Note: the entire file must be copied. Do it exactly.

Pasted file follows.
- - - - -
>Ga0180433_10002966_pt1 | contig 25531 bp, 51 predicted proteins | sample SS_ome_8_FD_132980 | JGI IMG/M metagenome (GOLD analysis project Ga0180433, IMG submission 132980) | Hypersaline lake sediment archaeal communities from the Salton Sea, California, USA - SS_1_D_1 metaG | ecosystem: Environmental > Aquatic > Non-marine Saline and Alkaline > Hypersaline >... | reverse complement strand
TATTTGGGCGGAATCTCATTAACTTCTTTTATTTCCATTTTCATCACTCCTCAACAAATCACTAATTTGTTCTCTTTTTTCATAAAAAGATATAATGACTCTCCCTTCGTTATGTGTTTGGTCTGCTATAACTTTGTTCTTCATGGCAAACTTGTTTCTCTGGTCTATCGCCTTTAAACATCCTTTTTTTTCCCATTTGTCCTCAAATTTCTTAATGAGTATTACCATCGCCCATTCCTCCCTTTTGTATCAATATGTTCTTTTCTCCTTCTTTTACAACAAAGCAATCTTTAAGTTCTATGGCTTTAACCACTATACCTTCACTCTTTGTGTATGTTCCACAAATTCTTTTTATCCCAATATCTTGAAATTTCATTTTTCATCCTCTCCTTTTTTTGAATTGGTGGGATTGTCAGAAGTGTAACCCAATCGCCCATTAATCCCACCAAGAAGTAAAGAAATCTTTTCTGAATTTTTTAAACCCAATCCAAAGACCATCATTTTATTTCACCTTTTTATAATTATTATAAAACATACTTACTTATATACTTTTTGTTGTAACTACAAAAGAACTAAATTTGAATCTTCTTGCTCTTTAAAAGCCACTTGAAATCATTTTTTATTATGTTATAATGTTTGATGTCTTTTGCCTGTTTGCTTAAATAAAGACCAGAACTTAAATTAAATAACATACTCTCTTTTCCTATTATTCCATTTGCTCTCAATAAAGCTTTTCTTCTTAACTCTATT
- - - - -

>Ga0180433_10002966_pt1 | contig 25531 bp, 51 predicted proteins | sample SS_ome_8_FD_132980 | JGI IMG/M metagenome (GOLD analysis project Ga0180433, IMG submission 132980) | Hypersaline lake sediment archaeal communities from the Salton Sea, California, USA - SS_1_D_1 metaG | ecosystem: Environmental > Aquatic > Non-marine Saline and Alkaline > Hypersaline >... | reverse complement strand
TATTTGGGCGGAATCTCATTAACTTCTTTTATTTCCATTTTCATCACTCCTCAACAAATCACTAATTTGTTCTCTTTTTTCATAAAAAGATATAATGACTCTCCCTTCGTTATGTGTTTGGTCTGCTATAACTTTGTTCTTCATGGCAAACTTGTTTCTCTGGTCTATCGCCTTTAAACATCCTTTTTTTTCCCATTTGTCCTCAAATTTCTTAATGAGTATTACCATCGCCCATTCCTCCCTTTTGTATCAATATGTTCTTTTCTCCTTCTTTTACAACAAAGCAATCTTTAAGTTCTATGGCTTTAACCACTATACCTTCACTCTTTGTGTATGTTCCACAAATTCTTTTTATCCCAATATCTTGAAATTTCATTTTTCATCCTCTCCTTTTTTTGAATTGGTGGGATTGTCAGAAGTGTAACCCAATCGCCCATTAATCCCACCAAGAAGTAAAGAAATCTTTTCTGAATTTTTTAAACCCAATCCAAAGACCATCATTTTATTTCACCTTTTTATAATTATTATAAAACATACTTACTTATATACTTTTTGTTGTAACTACAAAAGAACTAAATTTGAATCTTCTTGCTCTTTAAAAGCCACTTGAAATCATTTTTTATTATGTTATAATGTTTGATGTCTTTTGCCTGTTTGCTTAAATAAAGACCAGAACTTAAATTAAATAACATACTCTCTTTTCCTATTATTCCATTTGCTCTCAATAAAGCTTTTCTTCTTAACTCTATT